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Thread: Computer Hindered Design: Fairing lines with Excel

  1. #1
    Join Date
    Jul 2011
    Location
    Lindstrom, MN
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    2,059

    Default Computer Hindered Design: Fairing lines with Excel

    Rather that write a book, I am throwing this out to see if anyone is interested. The details could cure insomnia or drive you to distraction, so I will try to be brief.

    While it is not to be recommended as CAD software, Excel is more available to more people than anything else. Freeship and Hulls seem to do a lot, but they seem to alter the offsets more than I like. I can't really critique Hulls and Freeship because I have too little experience to claim any level of expertise.

    The reason for trying in the first place was to see if I could generate an accurate enough set of waterlines to get the offsets for a new set of stations that were closer together than the two foot spacing in Manley's book. After 40 years, I still have the stripper and am unlikely to build another one, but now and then I fiddle with the workbook in the wee hours. After many years and versions of Excel from DOS through windows 10, poking at a table of offsets I finally got from trend lines to workable equations. The trend line feature has improved over the years, but the trend line is still far from perfect, and it doesn't always come close enough to use.

    The offsets of the Rushton guideboat Station 4 as recorded by Orvo Markkula can be approximated with an equation tweaked from the trend line in an Excel graph:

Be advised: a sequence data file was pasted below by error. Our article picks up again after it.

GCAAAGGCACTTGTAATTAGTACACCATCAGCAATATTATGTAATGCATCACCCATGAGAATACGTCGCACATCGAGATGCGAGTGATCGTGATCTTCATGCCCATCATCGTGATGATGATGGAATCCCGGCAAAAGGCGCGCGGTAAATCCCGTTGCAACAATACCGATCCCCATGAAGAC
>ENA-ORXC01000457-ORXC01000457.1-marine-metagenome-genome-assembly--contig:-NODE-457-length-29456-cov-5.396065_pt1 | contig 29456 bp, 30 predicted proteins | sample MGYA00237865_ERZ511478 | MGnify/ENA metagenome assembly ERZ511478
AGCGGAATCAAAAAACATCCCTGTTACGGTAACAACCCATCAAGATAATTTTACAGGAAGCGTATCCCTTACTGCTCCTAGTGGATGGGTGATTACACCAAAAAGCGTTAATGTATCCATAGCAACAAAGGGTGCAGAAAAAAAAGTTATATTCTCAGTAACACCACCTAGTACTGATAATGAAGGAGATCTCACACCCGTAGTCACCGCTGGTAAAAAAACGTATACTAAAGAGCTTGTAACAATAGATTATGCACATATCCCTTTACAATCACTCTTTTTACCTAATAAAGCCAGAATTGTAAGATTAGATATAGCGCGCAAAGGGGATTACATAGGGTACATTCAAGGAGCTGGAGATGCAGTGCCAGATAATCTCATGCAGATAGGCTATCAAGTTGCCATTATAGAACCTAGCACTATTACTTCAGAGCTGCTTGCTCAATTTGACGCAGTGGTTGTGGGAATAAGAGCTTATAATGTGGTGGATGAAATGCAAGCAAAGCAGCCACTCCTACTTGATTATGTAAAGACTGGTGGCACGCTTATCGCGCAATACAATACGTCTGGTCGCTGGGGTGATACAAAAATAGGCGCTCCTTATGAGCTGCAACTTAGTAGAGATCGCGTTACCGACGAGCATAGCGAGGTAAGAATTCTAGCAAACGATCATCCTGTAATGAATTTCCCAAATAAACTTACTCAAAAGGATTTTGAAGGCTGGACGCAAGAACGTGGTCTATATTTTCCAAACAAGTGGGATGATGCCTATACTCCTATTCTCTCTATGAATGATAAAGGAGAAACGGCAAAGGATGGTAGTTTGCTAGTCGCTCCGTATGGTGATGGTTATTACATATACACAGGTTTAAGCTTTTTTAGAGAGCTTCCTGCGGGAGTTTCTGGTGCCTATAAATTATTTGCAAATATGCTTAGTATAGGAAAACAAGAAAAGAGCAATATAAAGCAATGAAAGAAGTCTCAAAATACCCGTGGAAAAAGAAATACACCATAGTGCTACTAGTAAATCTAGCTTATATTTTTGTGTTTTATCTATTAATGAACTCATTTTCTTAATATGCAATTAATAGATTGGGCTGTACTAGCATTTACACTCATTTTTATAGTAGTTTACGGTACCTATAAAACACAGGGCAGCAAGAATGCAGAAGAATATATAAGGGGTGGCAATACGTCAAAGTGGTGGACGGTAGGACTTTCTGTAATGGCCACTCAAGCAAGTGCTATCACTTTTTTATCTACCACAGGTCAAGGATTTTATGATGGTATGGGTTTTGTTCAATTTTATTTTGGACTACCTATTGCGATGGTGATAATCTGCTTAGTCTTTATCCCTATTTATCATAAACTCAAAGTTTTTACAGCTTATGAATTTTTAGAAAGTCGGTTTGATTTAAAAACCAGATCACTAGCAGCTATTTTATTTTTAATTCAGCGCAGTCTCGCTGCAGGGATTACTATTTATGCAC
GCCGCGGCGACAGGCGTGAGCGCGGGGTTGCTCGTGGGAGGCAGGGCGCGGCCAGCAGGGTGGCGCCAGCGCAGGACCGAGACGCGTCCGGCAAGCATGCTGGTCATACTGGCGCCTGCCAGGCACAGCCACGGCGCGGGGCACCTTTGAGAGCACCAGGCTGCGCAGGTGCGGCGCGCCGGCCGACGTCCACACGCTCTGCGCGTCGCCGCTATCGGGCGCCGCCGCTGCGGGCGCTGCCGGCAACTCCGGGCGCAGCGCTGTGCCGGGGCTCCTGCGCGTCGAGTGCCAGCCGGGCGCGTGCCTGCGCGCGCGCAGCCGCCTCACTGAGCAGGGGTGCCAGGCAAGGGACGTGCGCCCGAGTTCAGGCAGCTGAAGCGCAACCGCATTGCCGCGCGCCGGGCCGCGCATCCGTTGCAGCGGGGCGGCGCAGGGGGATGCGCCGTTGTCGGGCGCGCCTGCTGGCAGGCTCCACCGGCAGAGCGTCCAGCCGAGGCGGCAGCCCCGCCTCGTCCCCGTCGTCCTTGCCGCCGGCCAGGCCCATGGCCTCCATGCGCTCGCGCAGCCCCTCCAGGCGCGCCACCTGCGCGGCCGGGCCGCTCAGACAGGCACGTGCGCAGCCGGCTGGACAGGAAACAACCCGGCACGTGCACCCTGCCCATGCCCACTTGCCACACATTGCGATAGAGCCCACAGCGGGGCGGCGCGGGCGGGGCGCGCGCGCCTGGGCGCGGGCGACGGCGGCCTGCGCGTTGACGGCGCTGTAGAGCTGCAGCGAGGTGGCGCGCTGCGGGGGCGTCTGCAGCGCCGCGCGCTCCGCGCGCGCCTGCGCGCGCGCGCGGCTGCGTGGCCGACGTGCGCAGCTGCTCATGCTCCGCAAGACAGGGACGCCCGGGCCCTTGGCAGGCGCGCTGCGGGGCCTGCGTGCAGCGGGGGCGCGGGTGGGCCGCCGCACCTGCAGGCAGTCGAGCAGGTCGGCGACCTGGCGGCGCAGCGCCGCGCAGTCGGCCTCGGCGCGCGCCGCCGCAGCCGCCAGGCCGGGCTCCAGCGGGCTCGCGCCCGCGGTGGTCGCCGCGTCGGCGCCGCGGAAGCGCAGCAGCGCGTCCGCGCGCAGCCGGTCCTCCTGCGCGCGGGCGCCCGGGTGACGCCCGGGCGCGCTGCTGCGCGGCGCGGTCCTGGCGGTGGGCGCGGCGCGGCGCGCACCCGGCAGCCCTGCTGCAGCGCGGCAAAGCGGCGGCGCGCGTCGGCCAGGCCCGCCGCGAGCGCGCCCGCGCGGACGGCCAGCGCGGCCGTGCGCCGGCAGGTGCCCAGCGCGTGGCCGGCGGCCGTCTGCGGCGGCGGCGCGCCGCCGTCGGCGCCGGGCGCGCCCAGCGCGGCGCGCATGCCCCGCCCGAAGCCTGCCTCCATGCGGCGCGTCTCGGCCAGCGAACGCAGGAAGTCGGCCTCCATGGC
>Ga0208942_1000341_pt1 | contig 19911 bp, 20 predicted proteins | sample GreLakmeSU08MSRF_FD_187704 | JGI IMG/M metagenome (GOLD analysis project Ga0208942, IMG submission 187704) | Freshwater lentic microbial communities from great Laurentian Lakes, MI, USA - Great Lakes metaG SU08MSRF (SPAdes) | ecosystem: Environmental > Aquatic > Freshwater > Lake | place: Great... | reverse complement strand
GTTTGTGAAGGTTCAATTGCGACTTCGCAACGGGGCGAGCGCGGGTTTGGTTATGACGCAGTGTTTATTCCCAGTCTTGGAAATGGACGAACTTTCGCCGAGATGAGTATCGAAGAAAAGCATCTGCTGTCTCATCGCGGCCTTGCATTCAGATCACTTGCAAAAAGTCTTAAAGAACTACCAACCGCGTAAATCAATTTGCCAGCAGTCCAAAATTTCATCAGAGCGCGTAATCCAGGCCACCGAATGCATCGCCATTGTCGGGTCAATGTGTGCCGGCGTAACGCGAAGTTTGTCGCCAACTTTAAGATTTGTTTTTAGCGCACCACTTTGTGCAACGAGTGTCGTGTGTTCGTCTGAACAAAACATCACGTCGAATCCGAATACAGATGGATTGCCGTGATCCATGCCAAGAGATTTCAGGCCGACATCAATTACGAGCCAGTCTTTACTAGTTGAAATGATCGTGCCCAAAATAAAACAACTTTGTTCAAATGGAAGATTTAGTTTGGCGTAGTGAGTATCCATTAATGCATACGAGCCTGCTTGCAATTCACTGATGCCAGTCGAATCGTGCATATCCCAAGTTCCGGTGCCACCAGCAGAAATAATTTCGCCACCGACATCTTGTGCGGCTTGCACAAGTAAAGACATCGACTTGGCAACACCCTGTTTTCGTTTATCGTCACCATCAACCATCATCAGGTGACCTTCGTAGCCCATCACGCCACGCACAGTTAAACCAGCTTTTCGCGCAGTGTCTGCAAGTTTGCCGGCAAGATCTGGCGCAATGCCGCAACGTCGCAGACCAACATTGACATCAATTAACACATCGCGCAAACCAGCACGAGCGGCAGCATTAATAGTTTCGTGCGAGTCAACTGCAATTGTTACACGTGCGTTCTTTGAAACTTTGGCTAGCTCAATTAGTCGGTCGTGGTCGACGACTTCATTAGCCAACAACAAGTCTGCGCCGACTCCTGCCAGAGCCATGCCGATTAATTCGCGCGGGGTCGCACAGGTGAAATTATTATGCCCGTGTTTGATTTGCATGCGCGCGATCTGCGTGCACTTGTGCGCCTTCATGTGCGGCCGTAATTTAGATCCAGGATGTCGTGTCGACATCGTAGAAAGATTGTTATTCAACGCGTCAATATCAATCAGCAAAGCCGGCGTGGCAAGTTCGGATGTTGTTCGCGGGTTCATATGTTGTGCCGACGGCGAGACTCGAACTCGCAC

Station 4 -0.00017815*x4 + 0.0132*x3 - 0.3429*x2 + 4*x + 1.548 From x = 3/8 to 13
    x is the height above base in inches
    It compares well with the original offsets and smooths out some of the kinks:

    half breadths
    height calculated original difference
    0.375 3.000 3.000 0.000
    0.500 3.464 3.385 0.079
    0.938 5.007 4.731 0.277
    1.688 7.384 7.038 0.345
    2 8.279 8.000 0.279
    4 12.861 13.125 -0.264
    6 15.824 16.000 -0.176
    8 17.631 17.625 0.006
    10 18.677 18.625 0.052
    12 19.286 19.750 -0.464
    13 19.510 19.500 0.010
    The graphs do not end at the shear, so the weirdness on the right side isn't part of the boat. The equations don't work well if you don't extend the heights a little.
    Guideboat offsets.jpgGuideboat offsets from equations.jpg

    EDIT:
    I doubt too many non-insomniacs will be following this one too closely.
    Point taken. Not even going to bump this one. But you need 3D to work with a hull.
    From Dassault Systemes: DraftSight is a professional-grade 2D design and drafting solution that lets you create, edit, view and markup any kind of 2D drawing.
    Last edited by MN Dave; 12-21-2017 at 10:54 PM.
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  2. #2
    Join Date
    Jan 2004
    Location
    Norwich,United Kingdom
    Posts
    5,473

    Default Re: Computer Hindered Design: Fairing lines with Excel

    Given the availability of good,free CAD software I doubt too many non-insomniacs will be following this one too closely.Take a look at what Draft Sight can do its basically a clone of Autocad LT and is free for hobbyists.None of which detracts from the work done by the OP.

  3. #3
    Join Date
    Oct 2008
    Location
    Walney, near Cumbria UK
    Posts
    39,720

    Default Re: Computer Hindered Design: Fairing lines with Excel

    That is how I prepared the input files for my Freeship coble designs. Do a rough sketch on graph paper, put the knuckle lines through Exel and export the offsetts in the format required by Freeship. From there the design/fairing process is easy.
    It really is quite difficult to build an ugly wooden boat.

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